Monday, July 08, 2013
Black dying trees ooze and sweat and the shells never cease
Outline: an autobiography and other writings was published three years after the death of Paul Nash, in 1949. The autobiography was unfinished and only takes him up to the age of twenty-five, just before the First World War, although there are tantalising notes covering later years. The book also contains seven short essays (including 'Unseen Landscapes' and 'Swanage, or Seaside Surrealism') but its most vivid pages are a selection made by his wife Margaret of the letters she received from the Front in 1917. On February 20th Nash's regiment left for France: "Went with my brother officers of the Hampshires to the dullest cinema I have ever watched; returned to the docks, re-embarked, mist fell again. Stopped. About 6 o'clock, however, great noise of whistles, hoots, electric bells, guttural shouts - off - we are going to sail. Men break into a sort of cheer and a number in the stern begin to sing "Tipperary" rather doubtfully. Mist gradually blots out the screeching cranes and bulky pens and the long shapes of dock sheds, and slowly we push up Southampton water towards the sea."
Having arrived safely at Le Havre, they sailed down the Seine towards Rouen and the letters provide a lyrical description of the landscape slipping by. Rouen itself was "quite diverting" and he managed a walk out to a neighbouring village, the wind fresh and larks singing. On March 7th he wrote from the trenches of the new grass pushing up through the sandbags, "while clots of white dandelions, clover, thistle and twenty other plants flourish luxuriantly, brilliant growths of bright green against the pink earth." The letter lists some of the sketches he has completed and asks Margaret to send him a copy of the volume of poems just published by another member of the Artists' Rifles, Edward Thomas. Just over a month later Thomas was killed and Nash knew that the same thing could happen to him. "But if I am hit it does not matter, and I can think of you at the last and forever after till we meet again."
At several points Nash describes the kind of landscape conveyed so powerfully in paintings like We are Making a New World (1918). In a letter written on Good Friday 1917, he asks Margaret to "imagine a wide landscape flat and scantily wooded and what trees remain blasted and torn, naked and scarred and riddled. The ground for miles around furrowed into trenches, pitted with yawning holes in which the water lies still and cold or heaped with mounds of earth, tangles of rusty wire, tin plates, stakes, sandbags and all the refuse of war. In the distance runs a stream where the stringy poplars and alders lean about dejectedly, while farther a slope rises to a scarred bluff the foot of which is scattered with headless trees standing white and withered, hopeless, without any leaves, dead." Shells pass overhead all day and as the sun sinks "the shapes of the trench stand massy and cold, the mud gleams whitely, the sandbags have a hard, rocky lock, the works of men look like a freak of nature ... Twilight quivers above, shrinking into night, and a perfect crescent moon sails uncannily below pale stars."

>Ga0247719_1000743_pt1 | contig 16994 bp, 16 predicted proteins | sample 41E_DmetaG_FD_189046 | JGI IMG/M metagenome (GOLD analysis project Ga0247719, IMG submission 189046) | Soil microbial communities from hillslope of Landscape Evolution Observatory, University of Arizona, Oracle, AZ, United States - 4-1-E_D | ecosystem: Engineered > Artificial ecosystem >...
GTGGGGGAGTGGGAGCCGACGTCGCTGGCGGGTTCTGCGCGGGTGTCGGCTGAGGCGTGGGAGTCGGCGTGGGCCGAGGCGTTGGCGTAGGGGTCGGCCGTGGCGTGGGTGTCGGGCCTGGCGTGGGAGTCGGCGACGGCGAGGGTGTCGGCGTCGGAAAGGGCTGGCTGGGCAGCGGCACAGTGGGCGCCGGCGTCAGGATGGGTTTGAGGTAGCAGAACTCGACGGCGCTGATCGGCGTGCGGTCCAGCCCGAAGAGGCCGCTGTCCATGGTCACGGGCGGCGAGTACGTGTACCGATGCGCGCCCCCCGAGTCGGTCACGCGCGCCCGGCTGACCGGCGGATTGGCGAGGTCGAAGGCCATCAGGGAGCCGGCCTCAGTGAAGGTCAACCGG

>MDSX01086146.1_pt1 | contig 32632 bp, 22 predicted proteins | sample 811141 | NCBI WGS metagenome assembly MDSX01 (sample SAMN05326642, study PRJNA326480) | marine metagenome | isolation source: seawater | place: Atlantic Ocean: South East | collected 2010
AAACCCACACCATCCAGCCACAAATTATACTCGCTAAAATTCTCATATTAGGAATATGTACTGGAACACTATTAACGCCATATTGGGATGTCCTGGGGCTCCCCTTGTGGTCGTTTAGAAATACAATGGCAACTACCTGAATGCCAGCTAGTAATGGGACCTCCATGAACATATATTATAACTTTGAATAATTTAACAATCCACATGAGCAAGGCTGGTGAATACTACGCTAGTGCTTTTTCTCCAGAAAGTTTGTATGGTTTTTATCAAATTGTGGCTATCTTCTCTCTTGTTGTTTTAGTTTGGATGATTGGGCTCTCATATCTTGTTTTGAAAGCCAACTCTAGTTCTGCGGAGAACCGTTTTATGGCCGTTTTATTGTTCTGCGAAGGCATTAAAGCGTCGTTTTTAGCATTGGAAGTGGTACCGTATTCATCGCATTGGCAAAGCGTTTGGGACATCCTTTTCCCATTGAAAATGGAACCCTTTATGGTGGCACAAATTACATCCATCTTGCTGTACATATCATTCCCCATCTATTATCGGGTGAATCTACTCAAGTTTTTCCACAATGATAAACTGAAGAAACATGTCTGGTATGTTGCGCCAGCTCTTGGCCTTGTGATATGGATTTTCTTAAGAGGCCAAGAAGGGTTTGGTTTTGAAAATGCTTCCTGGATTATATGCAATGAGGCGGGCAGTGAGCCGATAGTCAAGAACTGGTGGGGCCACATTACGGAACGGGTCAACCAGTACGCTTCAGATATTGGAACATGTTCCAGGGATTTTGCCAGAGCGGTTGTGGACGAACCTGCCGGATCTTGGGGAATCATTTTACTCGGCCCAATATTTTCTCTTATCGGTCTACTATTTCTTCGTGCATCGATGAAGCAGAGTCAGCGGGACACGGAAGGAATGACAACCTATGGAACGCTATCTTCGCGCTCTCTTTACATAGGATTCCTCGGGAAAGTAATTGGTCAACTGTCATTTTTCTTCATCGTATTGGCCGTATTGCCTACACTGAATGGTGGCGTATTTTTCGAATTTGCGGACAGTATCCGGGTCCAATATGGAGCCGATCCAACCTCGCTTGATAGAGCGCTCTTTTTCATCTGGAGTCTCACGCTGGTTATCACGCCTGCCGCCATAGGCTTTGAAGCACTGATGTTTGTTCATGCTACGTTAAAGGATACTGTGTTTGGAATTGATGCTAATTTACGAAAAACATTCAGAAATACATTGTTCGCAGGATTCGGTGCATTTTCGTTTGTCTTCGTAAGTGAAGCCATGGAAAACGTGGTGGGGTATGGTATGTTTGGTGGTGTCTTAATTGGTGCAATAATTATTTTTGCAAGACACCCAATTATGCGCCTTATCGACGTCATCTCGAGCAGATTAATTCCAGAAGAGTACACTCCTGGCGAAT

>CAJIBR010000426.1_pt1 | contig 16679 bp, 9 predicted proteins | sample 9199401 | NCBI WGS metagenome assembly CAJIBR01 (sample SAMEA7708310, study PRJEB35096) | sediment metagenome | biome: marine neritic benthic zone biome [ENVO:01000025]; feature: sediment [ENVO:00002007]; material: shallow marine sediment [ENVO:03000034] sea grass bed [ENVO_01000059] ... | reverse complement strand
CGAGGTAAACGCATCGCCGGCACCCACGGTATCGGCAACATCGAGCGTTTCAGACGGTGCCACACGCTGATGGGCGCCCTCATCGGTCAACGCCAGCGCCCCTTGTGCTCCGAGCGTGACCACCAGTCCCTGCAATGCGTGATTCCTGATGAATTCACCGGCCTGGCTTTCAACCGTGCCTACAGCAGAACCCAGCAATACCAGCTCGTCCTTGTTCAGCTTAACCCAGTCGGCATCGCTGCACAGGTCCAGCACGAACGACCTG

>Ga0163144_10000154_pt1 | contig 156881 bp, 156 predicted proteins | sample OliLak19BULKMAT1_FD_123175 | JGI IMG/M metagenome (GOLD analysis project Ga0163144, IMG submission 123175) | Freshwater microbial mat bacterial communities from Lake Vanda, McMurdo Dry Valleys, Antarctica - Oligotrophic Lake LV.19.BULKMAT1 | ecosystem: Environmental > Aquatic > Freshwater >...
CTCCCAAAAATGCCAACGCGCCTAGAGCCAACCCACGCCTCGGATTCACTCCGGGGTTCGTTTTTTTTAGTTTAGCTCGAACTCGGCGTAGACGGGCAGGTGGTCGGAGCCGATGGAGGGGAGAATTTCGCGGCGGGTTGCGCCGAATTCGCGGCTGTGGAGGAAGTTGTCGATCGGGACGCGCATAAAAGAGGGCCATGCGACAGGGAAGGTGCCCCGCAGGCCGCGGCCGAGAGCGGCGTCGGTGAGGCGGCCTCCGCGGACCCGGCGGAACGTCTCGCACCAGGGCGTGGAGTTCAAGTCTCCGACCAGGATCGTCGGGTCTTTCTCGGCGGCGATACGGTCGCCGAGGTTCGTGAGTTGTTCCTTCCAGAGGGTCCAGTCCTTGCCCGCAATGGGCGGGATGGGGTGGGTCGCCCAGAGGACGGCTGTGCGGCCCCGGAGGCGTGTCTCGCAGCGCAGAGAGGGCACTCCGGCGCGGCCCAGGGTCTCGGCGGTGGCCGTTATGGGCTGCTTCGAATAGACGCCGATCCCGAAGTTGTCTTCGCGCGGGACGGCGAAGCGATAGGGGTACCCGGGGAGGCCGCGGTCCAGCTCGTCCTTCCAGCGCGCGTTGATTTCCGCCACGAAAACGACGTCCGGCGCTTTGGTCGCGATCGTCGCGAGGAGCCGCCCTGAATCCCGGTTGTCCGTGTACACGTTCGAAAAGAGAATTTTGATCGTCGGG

The last letter in the selection concludes with regret that his drawings cannot convey this "frightful nightmare of a country more conceived by Dante or Poe than by nature ... The rain drives on, the stinking mud becomes more evilly yellow, the shell holes fill up with green-white water, the roads and tracks are covered in inches of slime, the black dying trees ooze and sweat and the shells never cease. They alone plunge overhead, tearing away the rotting tree stumps, breaking the plank roads, striking down horses and mules, annihilating, maiming, maddening, they plunge into the grave which is this land; one huge grave, and cast up on it the poor dead. Is is unspeakable, godless, hopeless. I am no longer an artists interested and curious, I am a messenger who will bring back word from the men who are fighting to those who want the war to go on for ever. Feeble, inarticulate, will be my message, but it will have a bitter truth, and it may burn their lousy souls."